National Safeman's Organization

From Wikipedia, the free encyclopedia

The National Safeman's Organization (NSO) is one of North America's largest trade associations of safe and vault technicians. It provides technical training in safe-cracking at periodic "Penetration Parties" and offers three levels of certification:

  • Registered Safe Technician (RST)
  • Certified Journeyman Safecracker (CJS)
  • Certified Master Safecracker (CMS)

The organization was formed in the fall of 1992 between National Publishing and safe expert Dave McOmie. Mr. McOmie has served continuously as the organization's director.[1] The NSO publishes a quarterly newsletter, The National Safeman.[2]

Registered Safe Technician[edit]

Registered Safe Technician (RST) is a qualification awarded to members of the National Safeman's Organization who have passed the required test.

This is the first of three levels of certification offered by NSO. To receive the title, a candidate must demonstrate knowledge of parts and lock identification, combination changing and basic servicing, lock facts, and troubleshooting. Passing this test is a prerequisite for taking the level 2 test, for Certified Journeyman Safecracker.

Certified Journeyman Safecracker[edit]

Certified Journeyman Safecracker (CJS) is the second of three levels of certification offered by NSO. Registered Safe Technicians are eligible to test for this title. They must demonstrate knowledge of tools and techniques, dial-to-lock identification, round doors, square doors, and fire safes. Passing this test is a prerequisite for taking the tests to become a Certified Master Safecracker.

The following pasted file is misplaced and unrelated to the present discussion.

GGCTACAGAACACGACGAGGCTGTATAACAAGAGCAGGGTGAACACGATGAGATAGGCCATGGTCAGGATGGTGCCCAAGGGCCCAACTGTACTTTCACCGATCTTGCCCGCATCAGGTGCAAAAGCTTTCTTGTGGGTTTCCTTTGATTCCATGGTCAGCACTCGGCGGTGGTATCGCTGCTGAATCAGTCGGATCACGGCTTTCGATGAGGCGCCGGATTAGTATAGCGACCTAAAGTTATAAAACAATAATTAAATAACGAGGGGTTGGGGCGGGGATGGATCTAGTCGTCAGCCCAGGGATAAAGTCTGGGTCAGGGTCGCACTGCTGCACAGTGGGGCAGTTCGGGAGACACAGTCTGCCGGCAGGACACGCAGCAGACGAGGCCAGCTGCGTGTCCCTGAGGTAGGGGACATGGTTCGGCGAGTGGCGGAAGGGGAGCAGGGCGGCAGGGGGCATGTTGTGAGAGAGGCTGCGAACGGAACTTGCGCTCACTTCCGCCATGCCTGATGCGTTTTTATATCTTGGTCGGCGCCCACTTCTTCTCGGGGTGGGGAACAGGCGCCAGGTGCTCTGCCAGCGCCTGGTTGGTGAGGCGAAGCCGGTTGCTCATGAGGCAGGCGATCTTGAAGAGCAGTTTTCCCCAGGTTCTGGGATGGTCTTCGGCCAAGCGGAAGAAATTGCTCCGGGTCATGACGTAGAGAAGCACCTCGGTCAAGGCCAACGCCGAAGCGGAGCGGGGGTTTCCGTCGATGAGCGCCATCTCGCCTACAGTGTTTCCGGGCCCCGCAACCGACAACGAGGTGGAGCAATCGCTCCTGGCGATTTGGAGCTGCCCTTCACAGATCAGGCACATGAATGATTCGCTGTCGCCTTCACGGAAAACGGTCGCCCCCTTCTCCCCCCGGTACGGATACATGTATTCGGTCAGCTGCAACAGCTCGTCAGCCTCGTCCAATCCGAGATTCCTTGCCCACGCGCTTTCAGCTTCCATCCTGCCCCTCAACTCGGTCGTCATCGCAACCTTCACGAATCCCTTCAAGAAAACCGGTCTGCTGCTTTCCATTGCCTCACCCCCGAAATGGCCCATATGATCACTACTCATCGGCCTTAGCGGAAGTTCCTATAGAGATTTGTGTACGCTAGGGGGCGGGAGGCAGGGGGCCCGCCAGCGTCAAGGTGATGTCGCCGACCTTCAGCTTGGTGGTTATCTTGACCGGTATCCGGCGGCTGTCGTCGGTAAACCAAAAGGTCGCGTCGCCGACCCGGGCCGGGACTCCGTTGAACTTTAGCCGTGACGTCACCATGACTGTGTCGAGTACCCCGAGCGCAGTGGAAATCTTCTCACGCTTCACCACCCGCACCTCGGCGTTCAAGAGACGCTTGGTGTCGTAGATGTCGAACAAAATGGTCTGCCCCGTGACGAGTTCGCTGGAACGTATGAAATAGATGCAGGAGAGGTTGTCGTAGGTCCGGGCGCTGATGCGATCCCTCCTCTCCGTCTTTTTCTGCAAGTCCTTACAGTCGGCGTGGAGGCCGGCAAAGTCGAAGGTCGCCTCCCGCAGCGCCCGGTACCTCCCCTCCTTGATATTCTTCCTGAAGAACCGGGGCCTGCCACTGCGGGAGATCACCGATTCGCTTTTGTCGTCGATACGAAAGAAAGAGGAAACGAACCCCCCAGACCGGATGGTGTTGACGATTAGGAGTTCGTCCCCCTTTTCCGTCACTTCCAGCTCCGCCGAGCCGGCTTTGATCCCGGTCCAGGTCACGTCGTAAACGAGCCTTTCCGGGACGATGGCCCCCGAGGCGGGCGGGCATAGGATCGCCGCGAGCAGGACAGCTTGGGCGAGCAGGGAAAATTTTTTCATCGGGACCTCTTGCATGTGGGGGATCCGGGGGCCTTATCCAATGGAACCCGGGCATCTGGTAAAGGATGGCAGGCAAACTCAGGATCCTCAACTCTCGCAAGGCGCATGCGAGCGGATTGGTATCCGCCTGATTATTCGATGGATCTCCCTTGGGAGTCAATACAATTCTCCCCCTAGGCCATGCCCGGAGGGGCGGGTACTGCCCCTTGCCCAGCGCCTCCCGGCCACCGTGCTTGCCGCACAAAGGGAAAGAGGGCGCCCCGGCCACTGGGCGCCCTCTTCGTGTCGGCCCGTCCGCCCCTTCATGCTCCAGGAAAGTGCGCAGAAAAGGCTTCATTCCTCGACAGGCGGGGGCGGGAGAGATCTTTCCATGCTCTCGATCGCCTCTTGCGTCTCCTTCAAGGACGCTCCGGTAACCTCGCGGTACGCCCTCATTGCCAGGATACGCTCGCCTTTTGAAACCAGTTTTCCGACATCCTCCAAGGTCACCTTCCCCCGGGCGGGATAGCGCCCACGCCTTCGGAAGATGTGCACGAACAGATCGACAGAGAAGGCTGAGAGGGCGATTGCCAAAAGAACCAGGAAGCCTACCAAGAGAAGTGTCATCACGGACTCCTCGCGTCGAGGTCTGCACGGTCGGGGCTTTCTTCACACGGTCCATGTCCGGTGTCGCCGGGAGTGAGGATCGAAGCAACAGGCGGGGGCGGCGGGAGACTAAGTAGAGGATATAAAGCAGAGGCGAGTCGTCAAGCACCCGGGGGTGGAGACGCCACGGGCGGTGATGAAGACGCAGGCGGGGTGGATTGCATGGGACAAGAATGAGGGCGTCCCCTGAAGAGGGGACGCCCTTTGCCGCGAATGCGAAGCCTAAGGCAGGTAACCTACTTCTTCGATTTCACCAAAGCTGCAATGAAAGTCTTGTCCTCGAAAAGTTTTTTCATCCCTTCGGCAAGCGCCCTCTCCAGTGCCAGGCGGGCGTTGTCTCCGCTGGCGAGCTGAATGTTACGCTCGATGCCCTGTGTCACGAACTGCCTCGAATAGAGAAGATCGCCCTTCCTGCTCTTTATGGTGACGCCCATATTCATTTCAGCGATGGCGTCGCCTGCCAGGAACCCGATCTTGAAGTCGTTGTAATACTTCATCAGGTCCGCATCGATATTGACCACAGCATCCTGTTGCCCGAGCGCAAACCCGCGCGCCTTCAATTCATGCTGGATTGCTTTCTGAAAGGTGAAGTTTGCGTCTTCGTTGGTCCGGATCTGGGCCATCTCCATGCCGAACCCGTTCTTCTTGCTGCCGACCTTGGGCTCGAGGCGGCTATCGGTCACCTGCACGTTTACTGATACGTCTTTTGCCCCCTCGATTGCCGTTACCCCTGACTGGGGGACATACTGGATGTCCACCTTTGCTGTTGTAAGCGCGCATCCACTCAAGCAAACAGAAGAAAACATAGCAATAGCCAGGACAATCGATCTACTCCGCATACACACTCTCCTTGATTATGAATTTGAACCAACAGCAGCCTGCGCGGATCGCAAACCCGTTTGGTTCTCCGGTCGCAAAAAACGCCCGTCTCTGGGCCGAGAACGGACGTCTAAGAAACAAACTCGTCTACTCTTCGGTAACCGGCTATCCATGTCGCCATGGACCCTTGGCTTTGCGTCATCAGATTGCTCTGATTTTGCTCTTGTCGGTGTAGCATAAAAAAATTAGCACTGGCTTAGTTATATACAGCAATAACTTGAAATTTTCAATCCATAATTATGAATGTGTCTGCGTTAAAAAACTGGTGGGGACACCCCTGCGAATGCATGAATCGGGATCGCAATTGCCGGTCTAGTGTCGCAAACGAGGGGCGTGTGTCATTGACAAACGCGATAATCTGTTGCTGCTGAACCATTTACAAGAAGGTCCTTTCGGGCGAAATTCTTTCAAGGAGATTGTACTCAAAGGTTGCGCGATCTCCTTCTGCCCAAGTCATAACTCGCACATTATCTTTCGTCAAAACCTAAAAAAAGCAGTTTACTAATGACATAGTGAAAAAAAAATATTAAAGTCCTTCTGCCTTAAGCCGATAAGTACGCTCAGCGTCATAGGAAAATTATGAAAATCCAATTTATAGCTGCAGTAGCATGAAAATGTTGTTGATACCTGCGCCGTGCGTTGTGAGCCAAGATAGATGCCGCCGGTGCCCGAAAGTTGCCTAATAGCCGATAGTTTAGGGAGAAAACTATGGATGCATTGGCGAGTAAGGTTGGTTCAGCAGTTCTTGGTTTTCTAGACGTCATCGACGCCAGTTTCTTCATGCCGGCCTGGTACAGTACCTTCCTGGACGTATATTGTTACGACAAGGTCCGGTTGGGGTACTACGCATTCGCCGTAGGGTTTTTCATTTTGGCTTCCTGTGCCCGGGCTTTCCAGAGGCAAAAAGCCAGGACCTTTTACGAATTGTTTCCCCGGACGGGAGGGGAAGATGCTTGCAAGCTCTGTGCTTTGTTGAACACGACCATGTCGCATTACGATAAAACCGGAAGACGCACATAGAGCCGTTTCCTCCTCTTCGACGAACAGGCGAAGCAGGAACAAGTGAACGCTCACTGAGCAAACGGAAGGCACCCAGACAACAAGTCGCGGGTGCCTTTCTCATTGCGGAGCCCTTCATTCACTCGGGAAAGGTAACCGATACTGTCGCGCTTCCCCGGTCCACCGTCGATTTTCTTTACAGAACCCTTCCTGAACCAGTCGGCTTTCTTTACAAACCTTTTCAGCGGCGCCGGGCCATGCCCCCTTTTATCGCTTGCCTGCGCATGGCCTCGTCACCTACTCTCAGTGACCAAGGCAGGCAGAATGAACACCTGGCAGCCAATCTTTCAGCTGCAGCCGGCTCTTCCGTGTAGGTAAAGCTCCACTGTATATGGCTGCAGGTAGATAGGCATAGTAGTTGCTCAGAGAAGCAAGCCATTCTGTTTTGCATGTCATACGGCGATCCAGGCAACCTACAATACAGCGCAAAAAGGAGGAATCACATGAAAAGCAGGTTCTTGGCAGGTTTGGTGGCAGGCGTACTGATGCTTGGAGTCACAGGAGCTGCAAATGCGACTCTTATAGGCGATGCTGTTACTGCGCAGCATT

Certified Master Safecracker[edit]

Certified Master Safecracker (CMS) is the third level offered by NSO. Candidates for the title must have already completed the first two levels of accreditation. Only then may they apply to take the written and practical tests to become Certified Master Safecrackers. The testing involves information detailing all aspects of the safe technician's trade, covering antique safes, GSA containers, vault doors, and high-security containers.

The written sections concentrate on testing the candidates' research and safe identification skills. The practical sections tests the individuals' actual competence (as opposed to theoretical competence) in trouble shooting, combination lock manipulation, and offset drillpoint transferring skills.

The CMS accreditation has been available to safe technicians since 1997, and is proctored by the National Safeman's Organization.


  1. ^ " - Personal". Retrieved 13 November 2014.
  2. ^ "The National Safeman". Archived from the original on 28 October 2006. Retrieved 2 September 2008.

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